The UN estimates that India has the highest number of women dying during childbirth anywhere in the world - one woman dying every three to six minutes from preventable causes, according to campaigners - yet the country spends less than 0.9% of its Gross Domestic Product on public healthcare.
"Women and children don't have a strong political voice," Ms John says. "Even beyond marginalised communities, the issue of maternal death is completely invisible - it is seen as God's hand, as your fate."
Ms Obaid agrees: "It would cost the world $6bn (4bn euros; £3.24bn) to stop women dying during childbirth, less than the amount spent in a day and a half on the military, so you can see how a little investment could help to transform women's lives".
Economic success in countries across Asia is pushing down overall poverty levels but many of the poorest families within countries have been the hardest hit by the rise in staple foods like rice, wheat, corn and oil.
Households headed by women have been affected by rising food prices
"It is the poorest of the poor - those who spend a large proportion of their income on food - who have been most affected by the increasing prices," explains Kostas Stamoulis, of the UN Food and Agriculture Organisation's Agricultural and Economics Development division. "It's the female-headed household, the landless people, the urban poor."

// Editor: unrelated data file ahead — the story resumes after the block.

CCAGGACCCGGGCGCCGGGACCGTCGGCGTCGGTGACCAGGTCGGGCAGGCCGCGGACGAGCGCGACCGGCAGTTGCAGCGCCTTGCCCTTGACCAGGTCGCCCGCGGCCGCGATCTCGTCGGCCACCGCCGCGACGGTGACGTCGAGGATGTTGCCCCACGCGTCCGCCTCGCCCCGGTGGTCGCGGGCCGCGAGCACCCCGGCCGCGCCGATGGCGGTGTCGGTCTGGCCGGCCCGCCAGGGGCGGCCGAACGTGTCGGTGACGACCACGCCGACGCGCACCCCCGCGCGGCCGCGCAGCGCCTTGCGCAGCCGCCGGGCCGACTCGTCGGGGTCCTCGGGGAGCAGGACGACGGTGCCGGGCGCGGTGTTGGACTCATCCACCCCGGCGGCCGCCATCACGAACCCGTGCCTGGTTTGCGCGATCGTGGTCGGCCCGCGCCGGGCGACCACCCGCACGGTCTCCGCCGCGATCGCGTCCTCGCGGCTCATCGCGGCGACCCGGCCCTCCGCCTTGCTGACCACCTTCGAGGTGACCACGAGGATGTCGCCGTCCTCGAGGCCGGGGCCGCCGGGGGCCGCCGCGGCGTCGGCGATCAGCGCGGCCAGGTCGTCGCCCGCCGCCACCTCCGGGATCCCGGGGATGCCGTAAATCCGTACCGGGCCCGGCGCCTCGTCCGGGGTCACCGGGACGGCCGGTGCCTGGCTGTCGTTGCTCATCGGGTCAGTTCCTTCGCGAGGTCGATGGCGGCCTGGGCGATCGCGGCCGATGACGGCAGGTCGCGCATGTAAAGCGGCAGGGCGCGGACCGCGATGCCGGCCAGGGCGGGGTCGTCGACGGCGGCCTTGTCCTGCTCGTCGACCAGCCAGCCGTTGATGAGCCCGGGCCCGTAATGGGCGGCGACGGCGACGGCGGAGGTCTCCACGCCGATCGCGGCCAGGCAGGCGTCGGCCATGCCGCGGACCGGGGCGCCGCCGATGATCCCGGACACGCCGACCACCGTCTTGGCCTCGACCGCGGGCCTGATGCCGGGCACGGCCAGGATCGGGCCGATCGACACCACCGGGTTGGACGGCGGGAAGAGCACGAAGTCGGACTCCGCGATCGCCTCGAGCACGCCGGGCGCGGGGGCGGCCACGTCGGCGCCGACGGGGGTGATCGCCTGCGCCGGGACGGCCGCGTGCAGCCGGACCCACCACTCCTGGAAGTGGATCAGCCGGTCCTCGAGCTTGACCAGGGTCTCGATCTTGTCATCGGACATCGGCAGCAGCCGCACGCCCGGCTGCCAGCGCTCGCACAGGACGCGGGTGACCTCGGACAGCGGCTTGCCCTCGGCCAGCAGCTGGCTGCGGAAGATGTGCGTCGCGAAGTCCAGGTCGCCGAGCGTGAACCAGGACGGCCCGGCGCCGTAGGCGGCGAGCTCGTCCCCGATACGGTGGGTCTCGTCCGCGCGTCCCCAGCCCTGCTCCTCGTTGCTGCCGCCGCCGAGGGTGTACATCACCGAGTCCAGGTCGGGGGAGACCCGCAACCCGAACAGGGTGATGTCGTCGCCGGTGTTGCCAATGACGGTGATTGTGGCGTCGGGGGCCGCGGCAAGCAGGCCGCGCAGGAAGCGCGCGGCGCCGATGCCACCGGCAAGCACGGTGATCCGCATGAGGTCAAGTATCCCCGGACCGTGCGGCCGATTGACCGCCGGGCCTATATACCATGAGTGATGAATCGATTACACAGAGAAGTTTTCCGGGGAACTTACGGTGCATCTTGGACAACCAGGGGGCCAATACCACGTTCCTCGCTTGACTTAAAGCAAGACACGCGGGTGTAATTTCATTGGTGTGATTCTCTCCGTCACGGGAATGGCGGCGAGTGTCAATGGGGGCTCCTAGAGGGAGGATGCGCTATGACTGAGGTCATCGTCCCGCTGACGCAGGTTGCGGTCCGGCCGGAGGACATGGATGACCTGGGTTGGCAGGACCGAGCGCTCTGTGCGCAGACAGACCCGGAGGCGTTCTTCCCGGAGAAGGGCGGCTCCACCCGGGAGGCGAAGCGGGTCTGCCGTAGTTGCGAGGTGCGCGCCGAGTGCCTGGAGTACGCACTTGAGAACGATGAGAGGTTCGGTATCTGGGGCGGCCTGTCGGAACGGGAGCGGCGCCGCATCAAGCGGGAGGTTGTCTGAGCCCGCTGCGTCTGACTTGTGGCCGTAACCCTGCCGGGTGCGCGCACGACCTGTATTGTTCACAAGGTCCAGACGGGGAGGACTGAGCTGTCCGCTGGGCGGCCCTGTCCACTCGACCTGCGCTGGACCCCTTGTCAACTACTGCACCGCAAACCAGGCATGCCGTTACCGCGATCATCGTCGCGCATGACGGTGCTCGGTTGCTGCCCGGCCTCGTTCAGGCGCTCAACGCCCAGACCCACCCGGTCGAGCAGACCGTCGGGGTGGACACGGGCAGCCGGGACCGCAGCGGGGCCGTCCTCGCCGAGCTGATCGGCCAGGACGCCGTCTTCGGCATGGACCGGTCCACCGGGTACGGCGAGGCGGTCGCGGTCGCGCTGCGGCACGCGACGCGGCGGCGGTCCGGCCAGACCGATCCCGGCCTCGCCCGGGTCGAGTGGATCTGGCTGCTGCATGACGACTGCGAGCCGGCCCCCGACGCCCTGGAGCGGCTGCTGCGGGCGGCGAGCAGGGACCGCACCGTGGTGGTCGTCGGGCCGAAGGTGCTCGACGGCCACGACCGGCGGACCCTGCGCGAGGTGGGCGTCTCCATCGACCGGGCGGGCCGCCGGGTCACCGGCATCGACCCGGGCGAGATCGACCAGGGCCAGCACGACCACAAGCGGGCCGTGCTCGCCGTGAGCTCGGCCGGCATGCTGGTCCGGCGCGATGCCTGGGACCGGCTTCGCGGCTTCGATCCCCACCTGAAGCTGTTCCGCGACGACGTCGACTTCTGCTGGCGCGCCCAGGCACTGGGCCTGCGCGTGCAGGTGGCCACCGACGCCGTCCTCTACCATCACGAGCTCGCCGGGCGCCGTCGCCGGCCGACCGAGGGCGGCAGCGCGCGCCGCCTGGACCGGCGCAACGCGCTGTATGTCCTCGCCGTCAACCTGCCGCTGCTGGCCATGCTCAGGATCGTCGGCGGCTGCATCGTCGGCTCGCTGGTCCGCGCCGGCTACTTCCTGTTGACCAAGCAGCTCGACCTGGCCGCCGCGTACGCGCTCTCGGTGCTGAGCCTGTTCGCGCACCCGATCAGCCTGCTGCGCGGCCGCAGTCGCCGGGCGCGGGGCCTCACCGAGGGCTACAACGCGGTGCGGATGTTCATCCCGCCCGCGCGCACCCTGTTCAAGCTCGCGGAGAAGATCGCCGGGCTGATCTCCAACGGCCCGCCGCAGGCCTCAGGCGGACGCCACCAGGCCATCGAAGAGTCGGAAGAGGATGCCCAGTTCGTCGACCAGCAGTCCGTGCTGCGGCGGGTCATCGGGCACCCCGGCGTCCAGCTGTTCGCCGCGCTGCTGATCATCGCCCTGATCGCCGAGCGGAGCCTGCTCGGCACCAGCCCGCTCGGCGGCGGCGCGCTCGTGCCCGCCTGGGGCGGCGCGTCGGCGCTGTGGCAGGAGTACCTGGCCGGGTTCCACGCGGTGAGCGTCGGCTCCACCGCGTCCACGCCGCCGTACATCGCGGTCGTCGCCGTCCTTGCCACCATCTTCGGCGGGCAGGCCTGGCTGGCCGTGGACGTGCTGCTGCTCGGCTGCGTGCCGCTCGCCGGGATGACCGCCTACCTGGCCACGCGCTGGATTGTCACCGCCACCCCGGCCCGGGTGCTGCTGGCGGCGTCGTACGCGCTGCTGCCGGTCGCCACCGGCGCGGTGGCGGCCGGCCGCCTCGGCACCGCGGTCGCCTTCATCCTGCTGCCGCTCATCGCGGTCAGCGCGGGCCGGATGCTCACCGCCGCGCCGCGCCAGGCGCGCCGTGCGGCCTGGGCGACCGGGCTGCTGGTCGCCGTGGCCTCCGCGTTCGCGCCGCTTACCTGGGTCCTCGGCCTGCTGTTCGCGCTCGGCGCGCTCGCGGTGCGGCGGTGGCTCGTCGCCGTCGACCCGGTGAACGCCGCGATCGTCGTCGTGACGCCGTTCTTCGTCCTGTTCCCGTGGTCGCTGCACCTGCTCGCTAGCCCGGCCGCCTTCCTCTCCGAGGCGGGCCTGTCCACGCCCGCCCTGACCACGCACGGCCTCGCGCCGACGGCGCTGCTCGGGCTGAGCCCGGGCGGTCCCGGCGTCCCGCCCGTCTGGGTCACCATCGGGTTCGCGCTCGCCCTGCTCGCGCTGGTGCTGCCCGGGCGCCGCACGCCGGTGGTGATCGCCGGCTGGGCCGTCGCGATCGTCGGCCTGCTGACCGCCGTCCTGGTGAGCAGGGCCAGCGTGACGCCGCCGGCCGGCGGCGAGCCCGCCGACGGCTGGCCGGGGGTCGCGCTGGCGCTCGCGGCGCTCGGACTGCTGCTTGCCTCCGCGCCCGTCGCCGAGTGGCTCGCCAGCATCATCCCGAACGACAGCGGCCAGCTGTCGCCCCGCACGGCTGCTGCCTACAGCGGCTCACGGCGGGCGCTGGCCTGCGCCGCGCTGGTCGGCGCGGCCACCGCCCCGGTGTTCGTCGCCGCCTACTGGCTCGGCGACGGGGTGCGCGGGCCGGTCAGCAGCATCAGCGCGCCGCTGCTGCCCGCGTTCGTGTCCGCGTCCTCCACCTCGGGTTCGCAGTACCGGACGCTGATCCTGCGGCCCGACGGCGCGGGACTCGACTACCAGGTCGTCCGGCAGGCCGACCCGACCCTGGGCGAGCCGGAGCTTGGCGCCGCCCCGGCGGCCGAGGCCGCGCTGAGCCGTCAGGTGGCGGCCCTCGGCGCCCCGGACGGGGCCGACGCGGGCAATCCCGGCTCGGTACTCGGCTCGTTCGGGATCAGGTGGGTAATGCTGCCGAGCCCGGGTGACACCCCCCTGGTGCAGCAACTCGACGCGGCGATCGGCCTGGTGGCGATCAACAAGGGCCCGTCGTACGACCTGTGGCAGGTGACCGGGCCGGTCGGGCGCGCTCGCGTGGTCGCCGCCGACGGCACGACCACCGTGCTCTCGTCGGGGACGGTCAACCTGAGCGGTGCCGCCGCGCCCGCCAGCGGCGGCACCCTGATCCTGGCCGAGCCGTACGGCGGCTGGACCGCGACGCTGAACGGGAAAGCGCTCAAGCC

Until prices spiked, he explains, many countries were roughly on track to meet the first MDG - that of halving hunger.
"But if this trend does not get reversed then it will be very difficult to do it," he adds.
The FAO says an additional 75 million people joined the ranks of the hungry last year, pushed over the edge by increasing food costs.
"We believe we can still achieve it. But if food prices fall - even substantially - it will not necessarily cancel out these effects. Many households in distress have already sold assets that are difficult to build up, leaving them more vulnerable."
Long-term under-investment in the agricultural sector, Mr Stamoulis says, is only part of the reason why this particular MDG is proving so difficult to address, particularly in sub-Saharan Africa, where conflict combines with poor infrastructure.
"We also have to look at the political process in developing countries. We have to be even-handed, it's not just about the donors but also the recipients. Looking at the facts, agriculture was never a sexy sector to develop. It's about having the political will to focus on it."
India, Ms John points out, should channel a greater proportion of the growing funds available into meeting the health-related MDGs.
"The government talks about doubling and trebling expenditure, but they aren't increasing spending on a par with economic growth, the economy is growing far faster," she says.
There is also some anger, within the UN building, that the US government is considering a massive financial rescue package to bail out Wall Street, not so many blocks away across town.
"Why is it possible to find $700bn (477bn euros; £378bn) to help save the private sector on Wall Street and not find the money that is needed - in this case $6bn - to save women from dying?" asks Ms Obaid. "The issue becomes about where the priorities are."